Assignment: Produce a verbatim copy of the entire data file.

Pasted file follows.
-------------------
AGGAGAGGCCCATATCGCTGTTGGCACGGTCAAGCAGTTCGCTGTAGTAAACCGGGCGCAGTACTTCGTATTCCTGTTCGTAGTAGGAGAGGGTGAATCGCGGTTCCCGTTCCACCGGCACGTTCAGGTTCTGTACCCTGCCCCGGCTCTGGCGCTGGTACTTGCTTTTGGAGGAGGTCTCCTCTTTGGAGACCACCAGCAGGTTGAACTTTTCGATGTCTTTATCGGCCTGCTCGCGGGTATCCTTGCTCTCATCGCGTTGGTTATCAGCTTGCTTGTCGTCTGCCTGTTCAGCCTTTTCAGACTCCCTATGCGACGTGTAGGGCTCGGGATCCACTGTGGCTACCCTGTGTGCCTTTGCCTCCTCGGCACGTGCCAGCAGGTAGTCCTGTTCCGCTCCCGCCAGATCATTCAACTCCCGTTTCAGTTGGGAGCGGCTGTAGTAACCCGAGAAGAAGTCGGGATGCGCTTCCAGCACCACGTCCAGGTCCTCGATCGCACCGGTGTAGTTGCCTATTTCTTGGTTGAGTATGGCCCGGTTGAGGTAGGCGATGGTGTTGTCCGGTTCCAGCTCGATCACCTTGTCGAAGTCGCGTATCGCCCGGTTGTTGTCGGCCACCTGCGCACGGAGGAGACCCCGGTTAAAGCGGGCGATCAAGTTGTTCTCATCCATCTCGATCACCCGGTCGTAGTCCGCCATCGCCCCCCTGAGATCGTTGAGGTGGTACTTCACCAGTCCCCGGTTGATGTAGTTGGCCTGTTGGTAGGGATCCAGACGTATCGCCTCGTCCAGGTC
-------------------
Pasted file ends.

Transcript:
AGGAGAGGCCCATATCGCTGTTGGCACGGTCAAGCAGTTCGCTGTAGTAAACCGGGCGCAGTACTTCGTATTCCTGTTCGTAGTAGGAGAGGGTGAATCGCGGTTCCCGTTCCACCGGCACGTTCAGGTTCTGTACCCTGCCCCGGCTCTGGCGCTGGTACTTGCTTTTGGAGGAGGTCTCCTCTTTGGAGACCACCAGCAGGTTGAACTTTTCGATGTCTTTATCGGCCTGCTCGCGGGTATCCTTGCTCTCATCGCGTTGGTTATCAGCTTGCTTGTCGTCTGCCTGTTCAGCCTTTTCAGACTCCCTATGCGACGTGTAGGGCTCGGGATCCACTGTGGCTACCCTGTGTGCCTTTGCCTCCTCGGCACGTGCCAGCAGGTAGTCCTGTTCCGCTCCCGCCAGATCATTCAACTCCCGTTTCAGTTGGGAGCGGCTGTAGTAACCCGAGAAGAAGTCGGGATGCGCTTCCAGCACCACGTCCAGGTCCTCGATCGCACCGGTGTAGTTGCCTATTTCTTGGTTGAGTATGGCCCGGTTGAGGTAGGCGATGGTGTTGTCCGGTTCCAGCTCGATCACCTTGTCGAAGTCGCGTATCGCCCGGTTGTTGTCGGCCACCTGCGCACGGAGGAGACCCCGGTTAAAGCGGGCGATCAAGTTGTTCTCATCCATCTCGATCACCCGGTCGTAGTCCGCCATCGCCCCCCTGAGATCGTTGAGGTGGTACTTCACCAGTCCCCGGTTGATGTAGTTGGCCTGTTGGTAGGGATCCAGACGTATCGCCTCGTCCAGGTC